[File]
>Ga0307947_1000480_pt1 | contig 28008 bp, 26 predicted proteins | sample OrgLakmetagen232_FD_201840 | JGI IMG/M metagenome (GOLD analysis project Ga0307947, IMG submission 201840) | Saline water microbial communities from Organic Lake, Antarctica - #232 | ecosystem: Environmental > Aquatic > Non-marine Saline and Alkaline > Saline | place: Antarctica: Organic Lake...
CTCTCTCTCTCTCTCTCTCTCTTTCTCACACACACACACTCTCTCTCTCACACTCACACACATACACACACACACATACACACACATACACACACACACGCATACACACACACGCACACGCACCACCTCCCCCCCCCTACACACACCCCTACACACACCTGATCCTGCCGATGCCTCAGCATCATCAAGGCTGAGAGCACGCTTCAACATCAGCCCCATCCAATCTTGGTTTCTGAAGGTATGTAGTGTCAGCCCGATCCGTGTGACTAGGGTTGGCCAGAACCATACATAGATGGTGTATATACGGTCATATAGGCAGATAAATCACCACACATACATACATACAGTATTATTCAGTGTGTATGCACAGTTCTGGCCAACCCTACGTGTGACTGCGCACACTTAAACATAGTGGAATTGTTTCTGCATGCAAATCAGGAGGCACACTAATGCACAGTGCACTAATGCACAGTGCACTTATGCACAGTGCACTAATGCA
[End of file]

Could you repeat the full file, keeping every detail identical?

>Ga0307947_1000480_pt1 | contig 28008 bp, 26 predicted proteins | sample OrgLakmetagen232_FD_201840 | JGI IMG/M metagenome (GOLD analysis project Ga0307947, IMG submission 201840) | Saline water microbial communities from Organic Lake, Antarctica - #232 | ecosystem: Environmental > Aquatic > Non-marine Saline and Alkaline > Saline | place: Antarctica: Organic Lake...
CTCTCTCTCTCTCTCTCTCTCTTTCTCACACACACACACTCTCTCTCTCACACTCACACACATACACACACACACATACACACACATACACACACACACGCATACACACACACGCACACGCACCACCTCCCCCCCCCTACACACACCCCTACACACACCTGATCCTGCCGATGCCTCAGCATCATCAAGGCTGAGAGCACGCTTCAACATCAGCCCCATCCAATCTTGGTTTCTGAAGGTATGTAGTGTCAGCCCGATCCGTGTGACTAGGGTTGGCCAGAACCATACATAGATGGTGTATATACGGTCATATAGGCAGATAAATCACCACACATACATACATACAGTATTATTCAGTGTGTATGCACAGTTCTGGCCAACCCTACGTGTGACTGCGCACACTTAAACATAGTGGAATTGTTTCTGCATGCAAATCAGGAGGCACACTAATGCACAGTGCACTAATGCACAGTGCACTTATGCACAGTGCACTAATGCA